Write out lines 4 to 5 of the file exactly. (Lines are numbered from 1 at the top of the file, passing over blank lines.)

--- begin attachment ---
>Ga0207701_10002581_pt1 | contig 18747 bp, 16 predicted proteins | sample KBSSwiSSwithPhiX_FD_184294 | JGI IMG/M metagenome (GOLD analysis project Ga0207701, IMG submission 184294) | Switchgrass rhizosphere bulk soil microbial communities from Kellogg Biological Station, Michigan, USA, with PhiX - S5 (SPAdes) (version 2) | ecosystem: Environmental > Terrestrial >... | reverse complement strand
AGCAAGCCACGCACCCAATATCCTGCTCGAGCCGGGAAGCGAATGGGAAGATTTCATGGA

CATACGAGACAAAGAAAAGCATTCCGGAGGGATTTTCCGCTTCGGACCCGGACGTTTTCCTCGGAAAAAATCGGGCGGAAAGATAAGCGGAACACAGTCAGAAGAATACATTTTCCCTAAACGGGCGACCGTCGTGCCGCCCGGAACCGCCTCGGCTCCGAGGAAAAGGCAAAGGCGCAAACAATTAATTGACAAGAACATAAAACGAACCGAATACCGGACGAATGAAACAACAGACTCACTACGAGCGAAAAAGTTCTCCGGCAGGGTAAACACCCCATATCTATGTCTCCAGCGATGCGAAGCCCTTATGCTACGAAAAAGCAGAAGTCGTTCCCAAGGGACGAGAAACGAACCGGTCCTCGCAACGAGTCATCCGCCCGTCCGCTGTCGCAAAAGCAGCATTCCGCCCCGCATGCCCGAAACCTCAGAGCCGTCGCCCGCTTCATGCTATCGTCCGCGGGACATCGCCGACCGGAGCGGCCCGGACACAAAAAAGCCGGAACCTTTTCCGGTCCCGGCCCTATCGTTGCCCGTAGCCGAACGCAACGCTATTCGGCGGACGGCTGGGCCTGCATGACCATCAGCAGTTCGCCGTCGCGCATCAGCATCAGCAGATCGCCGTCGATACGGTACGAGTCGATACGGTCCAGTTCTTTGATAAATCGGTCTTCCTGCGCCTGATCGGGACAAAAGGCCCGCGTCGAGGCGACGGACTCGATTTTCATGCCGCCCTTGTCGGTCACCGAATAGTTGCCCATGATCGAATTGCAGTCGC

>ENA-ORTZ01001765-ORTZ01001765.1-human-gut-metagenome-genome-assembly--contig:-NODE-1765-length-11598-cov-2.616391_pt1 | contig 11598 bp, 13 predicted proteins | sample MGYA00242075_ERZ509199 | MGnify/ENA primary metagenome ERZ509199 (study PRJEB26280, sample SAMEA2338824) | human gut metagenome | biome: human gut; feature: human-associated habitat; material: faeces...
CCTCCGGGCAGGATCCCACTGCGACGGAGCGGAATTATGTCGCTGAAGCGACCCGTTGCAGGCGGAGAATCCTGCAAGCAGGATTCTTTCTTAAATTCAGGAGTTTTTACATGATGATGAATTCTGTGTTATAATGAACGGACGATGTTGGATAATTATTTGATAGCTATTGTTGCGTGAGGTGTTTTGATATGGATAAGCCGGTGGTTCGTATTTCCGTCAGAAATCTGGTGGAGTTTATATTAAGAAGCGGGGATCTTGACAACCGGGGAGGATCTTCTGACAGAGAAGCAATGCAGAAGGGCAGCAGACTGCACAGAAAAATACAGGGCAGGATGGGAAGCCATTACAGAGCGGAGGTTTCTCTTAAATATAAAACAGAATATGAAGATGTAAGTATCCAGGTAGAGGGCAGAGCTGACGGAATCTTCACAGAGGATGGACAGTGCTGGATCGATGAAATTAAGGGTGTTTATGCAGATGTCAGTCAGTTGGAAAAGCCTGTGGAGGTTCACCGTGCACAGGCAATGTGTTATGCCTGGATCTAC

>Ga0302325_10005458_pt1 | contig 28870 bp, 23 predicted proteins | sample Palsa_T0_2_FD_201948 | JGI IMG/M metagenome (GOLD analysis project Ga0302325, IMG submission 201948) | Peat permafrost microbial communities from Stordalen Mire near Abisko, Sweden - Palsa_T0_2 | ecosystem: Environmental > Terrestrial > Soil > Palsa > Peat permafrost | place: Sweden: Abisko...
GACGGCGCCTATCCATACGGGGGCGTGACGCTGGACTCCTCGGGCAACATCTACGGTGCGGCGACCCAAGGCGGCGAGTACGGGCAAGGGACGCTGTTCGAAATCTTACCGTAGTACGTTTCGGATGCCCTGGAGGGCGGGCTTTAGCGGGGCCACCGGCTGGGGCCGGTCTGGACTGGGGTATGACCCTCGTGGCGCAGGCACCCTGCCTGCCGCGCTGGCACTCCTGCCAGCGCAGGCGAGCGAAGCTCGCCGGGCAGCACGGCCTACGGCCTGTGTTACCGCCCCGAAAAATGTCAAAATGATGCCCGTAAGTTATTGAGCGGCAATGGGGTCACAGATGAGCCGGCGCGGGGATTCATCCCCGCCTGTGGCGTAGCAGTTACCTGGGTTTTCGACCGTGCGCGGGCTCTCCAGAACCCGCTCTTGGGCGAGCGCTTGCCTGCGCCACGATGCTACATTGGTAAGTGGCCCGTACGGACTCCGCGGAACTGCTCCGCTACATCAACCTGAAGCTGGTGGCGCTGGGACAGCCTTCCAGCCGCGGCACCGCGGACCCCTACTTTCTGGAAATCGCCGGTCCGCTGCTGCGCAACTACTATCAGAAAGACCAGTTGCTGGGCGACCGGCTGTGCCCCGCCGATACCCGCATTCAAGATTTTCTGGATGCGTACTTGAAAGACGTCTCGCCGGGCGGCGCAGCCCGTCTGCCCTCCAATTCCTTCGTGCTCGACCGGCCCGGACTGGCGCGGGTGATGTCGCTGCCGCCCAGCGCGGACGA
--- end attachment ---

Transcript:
>ENA-ORTZ01001765-ORTZ01001765.1-human-gut-metagenome-genome-assembly--contig:-NODE-1765-length-11598-cov-2.616391_pt1 | contig 11598 bp, 13 predicted proteins | sample MGYA00242075_ERZ509199 | MGnify/ENA primary metagenome ERZ509199 (study PRJEB26280, sample SAMEA2338824) | human gut metagenome | biome: human gut; feature: human-associated habitat; material: faeces...
CCTCCGGGCAGGATCCCACTGCGACGGAGCGGAATTATGTCGCTGAAGCGACCCGTTGCAGGCGGAGAATCCTGCAAGCAGGATTCTTTCTTAAATTCAGGAGTTTTTACATGATGATGAATTCTGTGTTATAATGAACGGACGATGTTGGATAATTATTTGATAGCTATTGTTGCGTGAGGTGTTTTGATATGGATAAGCCGGTGGTTCGTATTTCCGTCAGAAATCTGGTGGAGTTTATATTAAGAAGCGGGGATCTTGACAACCGGGGAGGATCTTCTGACAGAGAAGCAATGCAGAAGGGCAGCAGACTGCACAGAAAAATACAGGGCAGGATGGGAAGCCATTACAGAGCGGAGGTTTCTCTTAAATATAAAACAGAATATGAAGATGTAAGTATCCAGGTAGAGGGCAGAGCTGACGGAATCTTCACAGAGGATGGACAGTGCTGGATCGATGAAATTAAGGGTGTTTATGCAGATGTCAGTCAGTTGGAAAAGCCTGTGGAGGTTCACCGTGCACAGGCAATGTGTTATGCCTGGATCTAC